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Journal of Indian Association of Pediatric Surgeons
     Journal of Indian Association of Pediatric Surgeons
Official journal of the Indian Association of Pediatric Surgeons         
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 ORIGINAL ARTICLE
Year : 2023  |  Volume : 28  |  Issue : 3  |  Page : 227-232

Assessment of gastric residual volume with ultrasound in children at fasting and after oral intake of carbohydrate-rich fluid in the preoperative period


1 Department of Anaesthesiology and Intensive Care, Sanjay Gandhi Post Graduate Institute of Medical Sciences, Lucknow, Uttar Pradesh, India
2 Department of Radiodiagnosis, Sanjay Gandhi Post Graduate Institute of Medical Sciences, Lucknow, Uttar Pradesh, India
3 Department of Paediatric Surgical Super-Specialities, Sanjay Gandhi Post Graduate Institute of Medical Sciences, Lucknow, Uttar Pradesh, India

Correspondence Address:
Aarti Agarwal
Type 5, House No. 3, New Campus, Sanjay Gandhi Post Graduate Institute of Medical Sciences, Lucknow - 226 014, Uttar Pradesh
India
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Source of Support: None, Conflict of Interest: None


DOI: 10.4103/jiaps.jiaps_121_22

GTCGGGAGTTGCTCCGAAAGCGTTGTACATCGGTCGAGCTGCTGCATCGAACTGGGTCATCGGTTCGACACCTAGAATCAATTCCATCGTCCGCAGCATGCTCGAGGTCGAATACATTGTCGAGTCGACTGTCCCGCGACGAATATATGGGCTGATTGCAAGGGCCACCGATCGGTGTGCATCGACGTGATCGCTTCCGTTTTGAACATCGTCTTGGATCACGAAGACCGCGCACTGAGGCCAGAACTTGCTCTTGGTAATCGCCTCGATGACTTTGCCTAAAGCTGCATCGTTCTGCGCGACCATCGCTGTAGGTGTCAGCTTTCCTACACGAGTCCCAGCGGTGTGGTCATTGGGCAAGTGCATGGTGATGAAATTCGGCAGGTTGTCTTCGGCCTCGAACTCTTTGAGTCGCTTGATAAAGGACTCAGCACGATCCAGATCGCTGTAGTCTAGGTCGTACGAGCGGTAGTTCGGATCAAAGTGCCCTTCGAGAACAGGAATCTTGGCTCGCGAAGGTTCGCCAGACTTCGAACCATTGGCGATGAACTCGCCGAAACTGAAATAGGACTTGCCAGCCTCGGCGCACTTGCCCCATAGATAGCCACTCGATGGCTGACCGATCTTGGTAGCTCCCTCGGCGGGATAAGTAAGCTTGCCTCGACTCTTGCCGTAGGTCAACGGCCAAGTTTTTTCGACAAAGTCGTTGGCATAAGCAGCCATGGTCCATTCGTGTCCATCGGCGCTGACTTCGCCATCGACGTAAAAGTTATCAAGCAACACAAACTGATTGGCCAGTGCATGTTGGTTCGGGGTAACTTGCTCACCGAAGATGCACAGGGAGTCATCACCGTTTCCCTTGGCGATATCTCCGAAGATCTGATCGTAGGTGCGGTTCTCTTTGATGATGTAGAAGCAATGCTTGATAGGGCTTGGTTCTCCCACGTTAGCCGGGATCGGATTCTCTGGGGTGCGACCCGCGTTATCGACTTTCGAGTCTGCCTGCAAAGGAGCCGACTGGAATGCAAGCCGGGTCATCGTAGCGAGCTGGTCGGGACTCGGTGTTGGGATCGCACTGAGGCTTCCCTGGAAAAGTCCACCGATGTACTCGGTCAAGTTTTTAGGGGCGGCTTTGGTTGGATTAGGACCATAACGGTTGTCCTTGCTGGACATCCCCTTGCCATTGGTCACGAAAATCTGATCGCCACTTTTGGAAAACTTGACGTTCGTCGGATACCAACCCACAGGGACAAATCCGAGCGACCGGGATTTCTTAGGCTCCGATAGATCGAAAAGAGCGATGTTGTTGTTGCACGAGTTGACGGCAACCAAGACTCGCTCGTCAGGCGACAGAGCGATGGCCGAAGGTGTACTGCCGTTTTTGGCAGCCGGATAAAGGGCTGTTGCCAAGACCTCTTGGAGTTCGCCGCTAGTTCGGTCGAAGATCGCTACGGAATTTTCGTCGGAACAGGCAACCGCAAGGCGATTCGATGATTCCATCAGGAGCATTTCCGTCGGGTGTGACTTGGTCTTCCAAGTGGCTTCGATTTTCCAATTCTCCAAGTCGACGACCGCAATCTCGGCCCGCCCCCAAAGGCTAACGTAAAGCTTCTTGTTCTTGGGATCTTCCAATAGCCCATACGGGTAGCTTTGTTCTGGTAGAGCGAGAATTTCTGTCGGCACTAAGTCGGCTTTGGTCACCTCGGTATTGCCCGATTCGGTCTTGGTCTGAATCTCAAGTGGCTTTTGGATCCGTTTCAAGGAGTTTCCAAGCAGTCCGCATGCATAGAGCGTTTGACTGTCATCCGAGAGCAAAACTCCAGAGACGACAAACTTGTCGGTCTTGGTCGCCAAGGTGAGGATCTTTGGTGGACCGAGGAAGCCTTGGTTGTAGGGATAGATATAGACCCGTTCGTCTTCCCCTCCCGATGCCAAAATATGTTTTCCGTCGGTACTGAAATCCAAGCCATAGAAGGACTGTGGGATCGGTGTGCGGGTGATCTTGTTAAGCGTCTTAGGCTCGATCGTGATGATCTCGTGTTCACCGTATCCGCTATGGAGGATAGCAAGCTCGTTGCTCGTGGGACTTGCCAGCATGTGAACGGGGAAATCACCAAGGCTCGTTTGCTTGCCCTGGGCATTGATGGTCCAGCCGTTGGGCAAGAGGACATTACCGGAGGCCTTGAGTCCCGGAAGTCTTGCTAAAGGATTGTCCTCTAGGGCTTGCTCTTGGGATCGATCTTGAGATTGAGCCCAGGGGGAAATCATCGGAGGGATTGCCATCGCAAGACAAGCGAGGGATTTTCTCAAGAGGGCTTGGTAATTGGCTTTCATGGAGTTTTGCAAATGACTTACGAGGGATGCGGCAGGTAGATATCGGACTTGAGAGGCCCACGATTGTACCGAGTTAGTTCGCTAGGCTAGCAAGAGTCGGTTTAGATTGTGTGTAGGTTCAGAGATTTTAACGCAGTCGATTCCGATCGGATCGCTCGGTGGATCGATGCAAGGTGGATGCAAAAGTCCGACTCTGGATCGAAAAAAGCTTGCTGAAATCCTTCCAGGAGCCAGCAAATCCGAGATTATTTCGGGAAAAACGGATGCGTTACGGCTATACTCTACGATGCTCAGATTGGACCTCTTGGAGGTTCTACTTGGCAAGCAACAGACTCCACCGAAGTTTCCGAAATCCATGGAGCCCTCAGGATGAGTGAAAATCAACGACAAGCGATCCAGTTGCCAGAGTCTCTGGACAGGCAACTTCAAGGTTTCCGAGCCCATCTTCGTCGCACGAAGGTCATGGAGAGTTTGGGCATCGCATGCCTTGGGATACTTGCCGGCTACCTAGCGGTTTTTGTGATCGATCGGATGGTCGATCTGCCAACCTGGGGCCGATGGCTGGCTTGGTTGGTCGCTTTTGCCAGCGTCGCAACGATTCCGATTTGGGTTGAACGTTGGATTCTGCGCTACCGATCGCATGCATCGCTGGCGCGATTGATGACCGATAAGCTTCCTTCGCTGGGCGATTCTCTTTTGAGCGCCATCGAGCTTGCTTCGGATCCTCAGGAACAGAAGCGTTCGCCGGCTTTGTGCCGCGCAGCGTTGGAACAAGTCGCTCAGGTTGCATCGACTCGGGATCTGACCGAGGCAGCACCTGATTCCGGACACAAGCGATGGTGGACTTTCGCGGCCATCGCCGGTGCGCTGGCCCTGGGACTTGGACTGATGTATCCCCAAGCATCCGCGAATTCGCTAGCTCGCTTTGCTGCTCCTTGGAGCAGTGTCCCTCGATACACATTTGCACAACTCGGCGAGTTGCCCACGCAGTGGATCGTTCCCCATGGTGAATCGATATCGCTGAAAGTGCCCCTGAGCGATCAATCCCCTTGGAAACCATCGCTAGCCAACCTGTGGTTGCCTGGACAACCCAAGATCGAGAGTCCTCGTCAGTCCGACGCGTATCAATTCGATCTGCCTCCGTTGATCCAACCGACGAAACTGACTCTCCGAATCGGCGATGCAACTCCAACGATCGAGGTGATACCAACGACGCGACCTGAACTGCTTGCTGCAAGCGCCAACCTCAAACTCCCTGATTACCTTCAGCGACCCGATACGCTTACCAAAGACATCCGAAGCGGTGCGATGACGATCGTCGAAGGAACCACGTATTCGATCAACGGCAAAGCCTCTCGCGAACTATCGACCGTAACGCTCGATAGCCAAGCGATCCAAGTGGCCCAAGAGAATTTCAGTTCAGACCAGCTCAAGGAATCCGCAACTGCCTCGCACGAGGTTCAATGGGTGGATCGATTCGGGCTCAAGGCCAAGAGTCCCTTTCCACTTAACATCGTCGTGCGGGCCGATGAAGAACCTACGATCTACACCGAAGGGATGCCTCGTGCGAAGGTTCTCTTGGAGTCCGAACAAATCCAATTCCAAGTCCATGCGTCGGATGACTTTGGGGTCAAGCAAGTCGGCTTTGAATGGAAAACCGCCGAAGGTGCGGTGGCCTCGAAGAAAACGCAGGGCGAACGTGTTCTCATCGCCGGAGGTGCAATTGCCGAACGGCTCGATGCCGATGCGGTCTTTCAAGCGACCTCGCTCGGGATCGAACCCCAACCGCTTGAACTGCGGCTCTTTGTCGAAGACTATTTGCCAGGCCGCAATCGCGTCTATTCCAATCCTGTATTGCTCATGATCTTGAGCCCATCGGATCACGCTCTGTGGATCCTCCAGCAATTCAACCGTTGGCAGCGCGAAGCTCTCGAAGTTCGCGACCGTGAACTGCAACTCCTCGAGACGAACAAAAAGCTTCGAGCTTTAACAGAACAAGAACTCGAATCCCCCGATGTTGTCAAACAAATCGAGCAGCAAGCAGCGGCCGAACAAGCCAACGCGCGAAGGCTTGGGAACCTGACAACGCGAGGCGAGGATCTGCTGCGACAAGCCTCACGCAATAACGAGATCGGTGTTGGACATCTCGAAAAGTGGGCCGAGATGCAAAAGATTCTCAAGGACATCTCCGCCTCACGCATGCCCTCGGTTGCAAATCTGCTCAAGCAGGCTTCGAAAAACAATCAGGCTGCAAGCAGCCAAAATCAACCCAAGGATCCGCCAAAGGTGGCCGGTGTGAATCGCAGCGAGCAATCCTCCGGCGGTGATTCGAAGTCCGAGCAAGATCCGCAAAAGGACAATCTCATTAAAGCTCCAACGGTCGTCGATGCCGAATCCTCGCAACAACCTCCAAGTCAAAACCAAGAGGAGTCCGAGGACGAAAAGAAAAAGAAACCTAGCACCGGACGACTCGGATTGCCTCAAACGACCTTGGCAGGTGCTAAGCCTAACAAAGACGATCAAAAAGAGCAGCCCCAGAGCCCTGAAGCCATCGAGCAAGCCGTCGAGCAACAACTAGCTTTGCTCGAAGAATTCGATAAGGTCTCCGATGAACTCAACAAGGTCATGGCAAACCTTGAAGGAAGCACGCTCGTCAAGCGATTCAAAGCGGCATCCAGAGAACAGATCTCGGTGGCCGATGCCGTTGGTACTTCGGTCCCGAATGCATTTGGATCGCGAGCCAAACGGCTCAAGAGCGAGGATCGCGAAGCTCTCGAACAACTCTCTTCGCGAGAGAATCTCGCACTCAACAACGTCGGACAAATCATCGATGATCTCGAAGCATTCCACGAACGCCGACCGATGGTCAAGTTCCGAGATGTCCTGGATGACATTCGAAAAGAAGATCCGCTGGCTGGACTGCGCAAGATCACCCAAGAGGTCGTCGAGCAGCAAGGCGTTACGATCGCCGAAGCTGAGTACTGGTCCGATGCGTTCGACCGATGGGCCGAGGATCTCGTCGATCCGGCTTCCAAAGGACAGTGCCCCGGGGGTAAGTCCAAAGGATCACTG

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Purpose: Despite standard preoperative fasting guidelines, children are subjected to prolonged fasting due to various reasons. This does not reduce gastric residual volume (GRV) further, instead causes hypoglycemia, hypovolemia, and unnecessary discomfort. We calculated the cross-sectional area (CSA) of antrum and GRV in children in fasting state and 2 h after intake of oral carbohydrate-rich fluid, using gastric ultrasound. Methods: Anteroposterior and craniocaudal gastric antral diameters were measured by ultrasonography in the right lateral decubitus position, at fasting and at 2 h after 8 ml/kg of pulp-free fruit juice ingestion. CSA of antrum and GRV was calculated using validated mathematical models. Results: Data of 149 children of age >1–12 years were analyzed. Greater than ninety-nine percent of children emptied ≥95% of the ingested pulp-free fruit juice volume within 2 h. One hundred and seven (71.8%) children had reduced CSA and GRV at 2 h after fruit juice ingestion (2.01 ± 1.00 cm2 and 7.77 ± 6.81 ml) as compared to fasting state (3.18 ± 1.40 cm2 and 11.89 ± 7.80 ml). Fourty-nine (28.2%) children had slightly increased CSA and GRV at 2 h after fruit juice (2.46 ± 1.14 cm2 and 10.61 ± 7.26 ml) than at fasting (1.89 ± 0.92 cm2 and 8.61 ± 6.75 ml), but this increased GRV was grossly lower than limit of risk stomach (26.54 ± 8.95 ml). Conclusion: Carbohydrate-rich drink in the form of pulp-free fruit juice may be safely permitted up to 2 h before anesthetic induction, as it promoted gastric emptying in ≈ 72% of children and 28% of children, although GRV was slightly higher at 2 h after fruit juice ingestion than fasting but remained considerably lower than limit of risk stomach.






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